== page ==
“It is not only people who are failing to find a proper job in Slovakia that have a material motivation to leave Slovakia, but also those whose qualifications give them a chance for an income several times higher abroad,” said Ondruš. “Thus the goal cannot be a high employment based on cheap labour force. This is not only short-sighted but this also does not remove the motivation to migrate for work.”

Martin Hošták, secretary of the Republic Union of Employers (RÚZ) believes that making competitiveness the priority of any cabinet would not only help the Slovak labour market but also the whole business environment.

“It is actually the only tool by which we can affect the performance of the economy and thus also employment,” Hošták told The Slovak Spectator adding that Slovakia lost monetary tools when it adopted the euro and fiscal possibilities are also limited.

More than 100,000 jobs

Fico promises that if his Smer is a member of the cabinet during the next election term, it will create 100,000 new jobs.

Ondruš specified that the ministry used 2015 to prepare systemic changes to be implemented in 2016 that should lead to higher employment including employment of those out of work in the long term. The ministry plans to change the system of re-qualification. He also points out that about 80,000 registered jobseekers work with short-term contracts and thus very little is needed for them to find their way back to a full time job.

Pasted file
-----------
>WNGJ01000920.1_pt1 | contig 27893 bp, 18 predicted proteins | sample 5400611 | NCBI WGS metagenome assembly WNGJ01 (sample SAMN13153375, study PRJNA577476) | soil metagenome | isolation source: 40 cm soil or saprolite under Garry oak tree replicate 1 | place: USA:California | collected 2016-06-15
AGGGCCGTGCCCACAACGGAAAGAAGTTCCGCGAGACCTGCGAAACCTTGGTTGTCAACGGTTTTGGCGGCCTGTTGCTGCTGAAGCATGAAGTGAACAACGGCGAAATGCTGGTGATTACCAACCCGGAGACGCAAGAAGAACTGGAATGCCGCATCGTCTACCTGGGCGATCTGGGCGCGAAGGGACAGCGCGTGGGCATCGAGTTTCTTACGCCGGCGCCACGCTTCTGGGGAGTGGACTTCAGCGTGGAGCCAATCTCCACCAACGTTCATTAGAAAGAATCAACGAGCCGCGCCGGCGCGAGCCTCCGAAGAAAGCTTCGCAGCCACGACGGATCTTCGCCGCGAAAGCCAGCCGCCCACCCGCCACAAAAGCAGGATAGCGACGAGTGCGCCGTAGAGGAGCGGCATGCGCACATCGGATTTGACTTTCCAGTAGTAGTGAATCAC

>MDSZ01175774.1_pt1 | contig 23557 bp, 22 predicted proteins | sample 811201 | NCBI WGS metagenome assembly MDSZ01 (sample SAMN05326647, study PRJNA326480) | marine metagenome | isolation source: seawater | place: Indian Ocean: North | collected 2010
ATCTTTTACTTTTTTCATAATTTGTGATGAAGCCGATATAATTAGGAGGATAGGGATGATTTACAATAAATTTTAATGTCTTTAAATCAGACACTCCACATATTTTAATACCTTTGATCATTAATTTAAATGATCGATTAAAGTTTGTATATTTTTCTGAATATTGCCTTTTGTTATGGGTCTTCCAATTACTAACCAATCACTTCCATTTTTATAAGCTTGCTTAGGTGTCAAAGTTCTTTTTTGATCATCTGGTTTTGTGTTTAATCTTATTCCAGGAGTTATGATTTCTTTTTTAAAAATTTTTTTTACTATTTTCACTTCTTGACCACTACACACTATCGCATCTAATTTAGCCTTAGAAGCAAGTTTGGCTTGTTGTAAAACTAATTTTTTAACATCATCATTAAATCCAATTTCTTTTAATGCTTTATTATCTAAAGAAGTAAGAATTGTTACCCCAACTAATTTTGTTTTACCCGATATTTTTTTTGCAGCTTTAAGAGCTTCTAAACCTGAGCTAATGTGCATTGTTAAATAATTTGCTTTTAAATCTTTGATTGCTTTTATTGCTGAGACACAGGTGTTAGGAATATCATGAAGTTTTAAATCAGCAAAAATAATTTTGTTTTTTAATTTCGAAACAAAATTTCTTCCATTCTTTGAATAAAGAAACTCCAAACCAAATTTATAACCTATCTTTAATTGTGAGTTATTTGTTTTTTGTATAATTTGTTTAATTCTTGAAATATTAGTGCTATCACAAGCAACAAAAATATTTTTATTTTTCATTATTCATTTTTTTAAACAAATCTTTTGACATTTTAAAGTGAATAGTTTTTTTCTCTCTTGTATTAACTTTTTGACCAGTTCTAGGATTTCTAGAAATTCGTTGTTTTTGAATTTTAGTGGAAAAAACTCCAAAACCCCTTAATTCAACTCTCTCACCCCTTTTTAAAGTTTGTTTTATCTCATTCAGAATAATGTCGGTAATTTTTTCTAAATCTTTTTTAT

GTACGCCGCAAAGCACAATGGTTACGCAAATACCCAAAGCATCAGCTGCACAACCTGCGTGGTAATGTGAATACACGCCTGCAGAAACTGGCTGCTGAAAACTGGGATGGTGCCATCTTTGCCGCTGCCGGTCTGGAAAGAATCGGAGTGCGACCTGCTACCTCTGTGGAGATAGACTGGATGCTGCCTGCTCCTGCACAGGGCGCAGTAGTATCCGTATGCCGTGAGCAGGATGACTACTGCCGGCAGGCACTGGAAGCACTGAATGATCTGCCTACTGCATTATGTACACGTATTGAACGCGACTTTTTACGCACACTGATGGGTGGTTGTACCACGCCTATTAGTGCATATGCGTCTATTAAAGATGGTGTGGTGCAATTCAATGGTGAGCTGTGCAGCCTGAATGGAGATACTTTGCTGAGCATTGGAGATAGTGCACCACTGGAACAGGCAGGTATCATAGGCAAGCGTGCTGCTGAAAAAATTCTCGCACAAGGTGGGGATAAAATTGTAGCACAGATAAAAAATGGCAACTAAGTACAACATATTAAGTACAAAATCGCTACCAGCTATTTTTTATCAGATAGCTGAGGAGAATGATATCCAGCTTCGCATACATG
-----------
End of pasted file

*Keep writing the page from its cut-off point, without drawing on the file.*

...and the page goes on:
Páleník does not see the Fico’s promise as realistic. He estimates that the cabinet would need €2 billion annually to meet this promise.

Chovanculiak believes that will be the biggest determinant of future job growth. 

“A possible Fico cabinet can only strengthen or weaken this trend, depending on its approach to reforms of the business environment,” said Chovanculiak.  

Sirota expects that employment in Slovakia would continue to grow, and estimates that the number of the employed would increase annually by about 25,000-30,000 and thus 100,000 jobs might be created over a four year term.

“But the reason would be rather economic than the policy of the Smer party,” he said.